Tony the barber passes the clippers
By Barbara Taormina
Last weekend, a small crowd of family, friends and fans gathered on the corner of Salem Street and Granville Avenue for a bittersweet celebration. After 55 years of pompadours, buzz cuts, mullets and quiffs, Anthony Cammarata, who most people know as Tony the barber, has retired and passed the clippers and the keys to Tony’s Barber Shop to new owner Berthony Sanon. Cammarata’s family marked the moment with pizza, cake and a bouquet of balloons, and Mayor Gary Christenson stopped in to personally deliver a citation from the city.
“Tony’s barber shop has been a fixture on Salem Street mostly because of Tony’s friendly personality, his passion for his work and his commitment to his customers,” said Christenson, who read from the citation as the Cammarata clan clapped and cheered.
“Malden’s motto is “Strong Past, Proud Future,” and there’s no doubt Tony has made a long-lasting difference in our community,” said Christenson.
Cammarata, who will turn 90 in July, was born in Everett but grew up Malden’s Edgeworth neighborhood. He cut and trimmed hair at a barber shop in Maplewood before opening his own shop on Salem Street back in 1963. Along the way, Cammarata and his wife, Gloria, who many people know as a little lady with a big personality, had five children: Michael, Dean, Paul, Maryann and Patty. The couple raised their family in a home right behind – almost on top – of the shop.
Maryann, who is now Maryann Tkaczuk, said Tony’s Barber Shop was a big part of the Cammaratas’ family life. “As kids, it was our job to sweep up the shop at the end of the day,” she recalled. Tkaczuk and her brothers and sister also regularly ran messages and errands from home to the shop.
“When I was little, we kept our hair short – pixie-style – and my mother would send us down to the shop for haircuts,” said Tkaczuk, who recalled that during one of those visits her dad accidentally nicked her ear.
“I was shy, and I didn’t say a word while I was in the chair,” said Tkaczuk, who did, however, run home immediately after to show her mom the damage.
Cammarata was impressed with his small daughter’s grit, and he often told the story of how she was the shop’s bravest little soldier. “He also swears that during his 55 years as a barber, he never nicked another person’s ear,” laughed Tkaczuk.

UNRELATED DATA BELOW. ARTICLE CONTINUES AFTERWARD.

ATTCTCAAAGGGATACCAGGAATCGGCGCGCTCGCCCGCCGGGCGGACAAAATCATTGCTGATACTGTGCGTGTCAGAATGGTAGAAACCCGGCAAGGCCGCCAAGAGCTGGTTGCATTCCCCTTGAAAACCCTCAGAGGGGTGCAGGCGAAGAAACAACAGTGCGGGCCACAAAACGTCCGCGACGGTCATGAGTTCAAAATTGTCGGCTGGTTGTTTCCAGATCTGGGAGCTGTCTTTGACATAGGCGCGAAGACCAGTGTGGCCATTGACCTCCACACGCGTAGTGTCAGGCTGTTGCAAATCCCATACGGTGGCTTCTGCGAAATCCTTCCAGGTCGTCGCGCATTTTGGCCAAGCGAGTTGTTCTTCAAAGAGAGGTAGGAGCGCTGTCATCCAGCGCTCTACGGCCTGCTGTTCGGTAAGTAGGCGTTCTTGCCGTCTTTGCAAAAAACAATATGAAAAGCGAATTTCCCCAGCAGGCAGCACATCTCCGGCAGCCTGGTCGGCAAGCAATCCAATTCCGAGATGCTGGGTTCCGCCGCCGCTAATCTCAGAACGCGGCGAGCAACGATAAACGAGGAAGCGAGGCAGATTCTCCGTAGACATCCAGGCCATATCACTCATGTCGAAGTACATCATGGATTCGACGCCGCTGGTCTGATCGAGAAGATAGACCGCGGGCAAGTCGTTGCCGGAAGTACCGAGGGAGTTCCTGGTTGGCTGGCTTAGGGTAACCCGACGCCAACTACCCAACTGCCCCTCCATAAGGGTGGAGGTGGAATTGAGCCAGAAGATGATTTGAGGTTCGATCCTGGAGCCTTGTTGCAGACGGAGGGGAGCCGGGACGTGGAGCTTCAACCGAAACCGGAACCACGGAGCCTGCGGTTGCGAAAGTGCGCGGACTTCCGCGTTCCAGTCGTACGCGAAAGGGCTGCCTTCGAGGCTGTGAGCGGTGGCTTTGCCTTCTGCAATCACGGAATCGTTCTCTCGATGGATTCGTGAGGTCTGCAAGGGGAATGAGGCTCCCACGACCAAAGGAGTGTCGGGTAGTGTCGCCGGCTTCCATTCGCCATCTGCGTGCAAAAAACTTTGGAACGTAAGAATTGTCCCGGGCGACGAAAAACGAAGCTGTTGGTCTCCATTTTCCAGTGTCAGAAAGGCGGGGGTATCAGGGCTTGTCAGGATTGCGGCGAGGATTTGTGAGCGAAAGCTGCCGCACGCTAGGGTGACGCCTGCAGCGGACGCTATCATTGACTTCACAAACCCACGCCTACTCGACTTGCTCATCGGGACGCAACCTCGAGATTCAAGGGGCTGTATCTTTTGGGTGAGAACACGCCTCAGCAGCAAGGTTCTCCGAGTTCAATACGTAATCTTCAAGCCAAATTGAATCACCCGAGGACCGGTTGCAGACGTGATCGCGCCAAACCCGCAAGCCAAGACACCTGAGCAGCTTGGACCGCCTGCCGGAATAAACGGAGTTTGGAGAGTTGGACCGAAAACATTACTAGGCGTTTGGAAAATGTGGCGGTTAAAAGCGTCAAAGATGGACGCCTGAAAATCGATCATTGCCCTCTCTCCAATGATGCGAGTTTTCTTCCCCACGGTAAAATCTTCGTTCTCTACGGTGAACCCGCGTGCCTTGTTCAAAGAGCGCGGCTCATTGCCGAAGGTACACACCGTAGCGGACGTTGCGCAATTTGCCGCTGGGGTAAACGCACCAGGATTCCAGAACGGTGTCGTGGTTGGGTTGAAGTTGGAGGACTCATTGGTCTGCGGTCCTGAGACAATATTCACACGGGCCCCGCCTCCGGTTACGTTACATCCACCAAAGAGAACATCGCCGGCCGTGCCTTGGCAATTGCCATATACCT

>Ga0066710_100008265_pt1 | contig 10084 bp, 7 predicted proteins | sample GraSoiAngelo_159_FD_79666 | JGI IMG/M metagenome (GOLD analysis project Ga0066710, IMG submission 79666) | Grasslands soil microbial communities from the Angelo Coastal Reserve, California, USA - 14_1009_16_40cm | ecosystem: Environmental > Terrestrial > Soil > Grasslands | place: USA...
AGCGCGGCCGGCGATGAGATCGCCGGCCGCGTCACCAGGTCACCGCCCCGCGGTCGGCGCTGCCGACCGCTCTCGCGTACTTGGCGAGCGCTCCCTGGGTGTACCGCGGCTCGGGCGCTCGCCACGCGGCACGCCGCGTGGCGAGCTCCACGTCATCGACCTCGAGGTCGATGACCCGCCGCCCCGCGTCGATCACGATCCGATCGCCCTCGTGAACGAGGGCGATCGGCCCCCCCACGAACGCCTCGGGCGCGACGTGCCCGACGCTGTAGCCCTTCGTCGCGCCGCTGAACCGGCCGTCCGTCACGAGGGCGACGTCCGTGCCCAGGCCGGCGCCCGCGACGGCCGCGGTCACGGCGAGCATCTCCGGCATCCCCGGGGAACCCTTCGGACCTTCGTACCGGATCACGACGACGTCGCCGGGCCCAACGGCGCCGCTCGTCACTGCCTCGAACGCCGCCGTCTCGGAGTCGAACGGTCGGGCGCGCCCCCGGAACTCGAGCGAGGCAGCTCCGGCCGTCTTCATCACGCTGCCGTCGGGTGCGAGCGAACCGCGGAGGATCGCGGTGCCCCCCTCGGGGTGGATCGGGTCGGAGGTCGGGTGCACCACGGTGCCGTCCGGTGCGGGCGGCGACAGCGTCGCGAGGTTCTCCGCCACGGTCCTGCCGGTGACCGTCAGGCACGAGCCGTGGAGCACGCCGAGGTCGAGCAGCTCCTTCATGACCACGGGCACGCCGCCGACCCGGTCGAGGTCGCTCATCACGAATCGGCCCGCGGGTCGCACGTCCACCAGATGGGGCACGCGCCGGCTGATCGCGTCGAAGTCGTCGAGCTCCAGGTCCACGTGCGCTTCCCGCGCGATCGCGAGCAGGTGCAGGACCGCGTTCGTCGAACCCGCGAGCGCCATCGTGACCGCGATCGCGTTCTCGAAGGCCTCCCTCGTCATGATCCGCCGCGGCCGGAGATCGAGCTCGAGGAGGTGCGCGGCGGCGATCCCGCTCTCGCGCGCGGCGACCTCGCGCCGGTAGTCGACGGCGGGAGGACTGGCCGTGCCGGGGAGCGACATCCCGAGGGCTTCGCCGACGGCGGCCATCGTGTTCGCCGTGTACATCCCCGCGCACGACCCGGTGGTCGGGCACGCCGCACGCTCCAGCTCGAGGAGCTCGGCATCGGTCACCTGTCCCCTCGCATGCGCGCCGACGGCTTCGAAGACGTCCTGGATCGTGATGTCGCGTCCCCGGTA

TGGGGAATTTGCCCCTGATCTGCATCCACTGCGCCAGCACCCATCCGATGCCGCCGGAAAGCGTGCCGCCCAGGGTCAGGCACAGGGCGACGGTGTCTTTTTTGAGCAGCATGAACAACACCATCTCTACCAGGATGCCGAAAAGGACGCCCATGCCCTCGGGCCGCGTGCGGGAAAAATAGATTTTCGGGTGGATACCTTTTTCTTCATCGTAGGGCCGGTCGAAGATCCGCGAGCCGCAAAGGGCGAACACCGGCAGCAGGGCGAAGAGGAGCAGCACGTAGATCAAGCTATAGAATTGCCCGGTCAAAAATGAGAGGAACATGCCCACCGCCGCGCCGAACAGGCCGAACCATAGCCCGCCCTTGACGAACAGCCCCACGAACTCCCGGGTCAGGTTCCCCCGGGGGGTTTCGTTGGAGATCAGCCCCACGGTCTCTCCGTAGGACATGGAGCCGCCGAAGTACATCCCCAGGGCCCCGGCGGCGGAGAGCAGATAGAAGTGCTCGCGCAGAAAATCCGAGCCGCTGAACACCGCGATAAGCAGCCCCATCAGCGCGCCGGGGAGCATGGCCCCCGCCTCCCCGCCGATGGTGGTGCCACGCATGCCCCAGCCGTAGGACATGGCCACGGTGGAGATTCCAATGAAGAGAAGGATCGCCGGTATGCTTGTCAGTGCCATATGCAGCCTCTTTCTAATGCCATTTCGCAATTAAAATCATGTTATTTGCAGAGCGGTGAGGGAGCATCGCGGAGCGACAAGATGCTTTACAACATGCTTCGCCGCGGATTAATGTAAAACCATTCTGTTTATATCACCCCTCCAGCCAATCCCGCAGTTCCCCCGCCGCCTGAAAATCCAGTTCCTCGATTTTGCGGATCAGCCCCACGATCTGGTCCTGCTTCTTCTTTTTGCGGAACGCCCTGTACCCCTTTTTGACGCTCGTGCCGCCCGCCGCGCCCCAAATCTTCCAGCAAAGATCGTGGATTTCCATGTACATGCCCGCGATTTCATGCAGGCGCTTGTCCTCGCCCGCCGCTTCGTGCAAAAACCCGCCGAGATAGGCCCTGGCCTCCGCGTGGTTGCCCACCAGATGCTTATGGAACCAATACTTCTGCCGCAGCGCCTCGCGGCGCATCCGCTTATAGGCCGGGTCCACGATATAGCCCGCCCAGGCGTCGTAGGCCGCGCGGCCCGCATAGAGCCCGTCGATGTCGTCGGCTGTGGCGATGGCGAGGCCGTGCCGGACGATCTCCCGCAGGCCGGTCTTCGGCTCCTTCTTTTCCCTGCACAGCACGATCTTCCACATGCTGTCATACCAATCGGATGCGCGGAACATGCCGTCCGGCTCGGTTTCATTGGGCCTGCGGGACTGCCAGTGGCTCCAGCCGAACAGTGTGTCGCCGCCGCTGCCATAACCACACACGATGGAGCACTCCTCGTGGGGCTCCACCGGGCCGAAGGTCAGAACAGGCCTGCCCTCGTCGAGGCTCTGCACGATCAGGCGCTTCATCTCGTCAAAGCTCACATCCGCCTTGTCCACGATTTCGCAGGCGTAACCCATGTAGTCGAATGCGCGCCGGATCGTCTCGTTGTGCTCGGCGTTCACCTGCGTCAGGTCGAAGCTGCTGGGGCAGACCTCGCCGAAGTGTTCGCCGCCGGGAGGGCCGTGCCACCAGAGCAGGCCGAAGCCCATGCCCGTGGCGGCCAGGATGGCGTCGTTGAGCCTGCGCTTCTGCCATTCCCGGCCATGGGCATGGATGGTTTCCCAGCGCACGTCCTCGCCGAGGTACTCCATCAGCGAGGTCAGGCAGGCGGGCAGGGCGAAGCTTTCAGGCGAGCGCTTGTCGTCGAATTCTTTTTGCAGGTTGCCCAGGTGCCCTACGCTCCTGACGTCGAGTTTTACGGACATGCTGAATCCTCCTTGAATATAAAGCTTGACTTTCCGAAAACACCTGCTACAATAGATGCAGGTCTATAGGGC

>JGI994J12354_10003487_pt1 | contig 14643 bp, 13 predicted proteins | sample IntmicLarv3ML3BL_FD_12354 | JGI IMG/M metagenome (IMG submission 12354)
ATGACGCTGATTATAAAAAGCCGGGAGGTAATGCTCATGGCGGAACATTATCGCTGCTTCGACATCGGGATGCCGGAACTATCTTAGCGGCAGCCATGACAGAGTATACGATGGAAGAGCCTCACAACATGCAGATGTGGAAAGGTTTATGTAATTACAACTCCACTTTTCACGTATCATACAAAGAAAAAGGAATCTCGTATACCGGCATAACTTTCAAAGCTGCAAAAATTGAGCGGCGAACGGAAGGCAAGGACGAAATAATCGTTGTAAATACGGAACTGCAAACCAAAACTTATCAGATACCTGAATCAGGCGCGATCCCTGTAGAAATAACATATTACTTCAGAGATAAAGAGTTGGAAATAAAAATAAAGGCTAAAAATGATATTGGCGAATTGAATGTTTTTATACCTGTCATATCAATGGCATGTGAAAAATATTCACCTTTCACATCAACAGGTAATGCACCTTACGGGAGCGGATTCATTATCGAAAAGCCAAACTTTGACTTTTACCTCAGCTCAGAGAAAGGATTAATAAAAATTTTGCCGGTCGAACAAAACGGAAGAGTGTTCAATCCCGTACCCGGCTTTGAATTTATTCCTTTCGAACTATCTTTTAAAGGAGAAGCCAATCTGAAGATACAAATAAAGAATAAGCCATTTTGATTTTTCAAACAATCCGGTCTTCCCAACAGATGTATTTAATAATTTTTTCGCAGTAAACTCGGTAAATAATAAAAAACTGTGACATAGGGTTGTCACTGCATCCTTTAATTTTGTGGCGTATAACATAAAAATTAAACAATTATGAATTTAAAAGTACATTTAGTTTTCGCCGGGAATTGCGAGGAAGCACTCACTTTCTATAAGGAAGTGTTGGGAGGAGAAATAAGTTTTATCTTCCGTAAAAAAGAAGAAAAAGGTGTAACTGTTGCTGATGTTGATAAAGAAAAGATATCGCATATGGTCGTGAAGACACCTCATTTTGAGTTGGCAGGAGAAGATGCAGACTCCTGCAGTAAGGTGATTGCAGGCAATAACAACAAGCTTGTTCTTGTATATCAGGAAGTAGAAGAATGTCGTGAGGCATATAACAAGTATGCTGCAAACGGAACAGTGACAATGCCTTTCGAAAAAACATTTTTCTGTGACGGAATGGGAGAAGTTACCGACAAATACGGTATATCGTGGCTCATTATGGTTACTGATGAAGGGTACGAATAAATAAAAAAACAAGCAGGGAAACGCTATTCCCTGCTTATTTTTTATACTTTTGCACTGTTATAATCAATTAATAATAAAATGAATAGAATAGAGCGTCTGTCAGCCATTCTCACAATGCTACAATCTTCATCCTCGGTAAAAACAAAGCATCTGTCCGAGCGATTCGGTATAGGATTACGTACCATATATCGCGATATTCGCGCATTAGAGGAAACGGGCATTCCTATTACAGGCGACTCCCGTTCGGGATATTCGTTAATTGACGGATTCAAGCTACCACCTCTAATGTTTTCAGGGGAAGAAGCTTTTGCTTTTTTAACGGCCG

While Tony’s Barber Shop was at the center of the Cammaratas’ family life, Tkaczuk said, it was also a focal point of the neighborhood, a place where people would gather and socialize. “It was an old-time shop where people would talk about all the issues of the day while big band music played in the background,” she said. A lot of big chess players were regulars at the shop, where they knew they could always find a good game.”
Tkaczuk said thousands of kids visited Tony’s Barber Shop for their first haircuts. Cammarata used to keep a wall full of photos of those big moments on display.
“Dad would also go to his customers’ homes to cut their hair or give a shave if they were ill or too old to come to him,” said Tkaczuk.
The door to the shop was always open to the homeless and people in the neighborhood struggling with mental illness and other problems. “Dad would minister to them,” said Tkaczuk. “He did what he could. He was very humble, very old-school.”
Although Cammarata’s retirement is a loss to the city, and particularly to the neighborhood, everyone recognizes that after 55 years, he deserves a little me-time and we-time with Gloria.
Still, there is some good and not-too-surprising news for people who prefer to take change in small doses. “Even though he sold the shop, my dad is still going to work there a couple of days a week,” said Tkaczuk.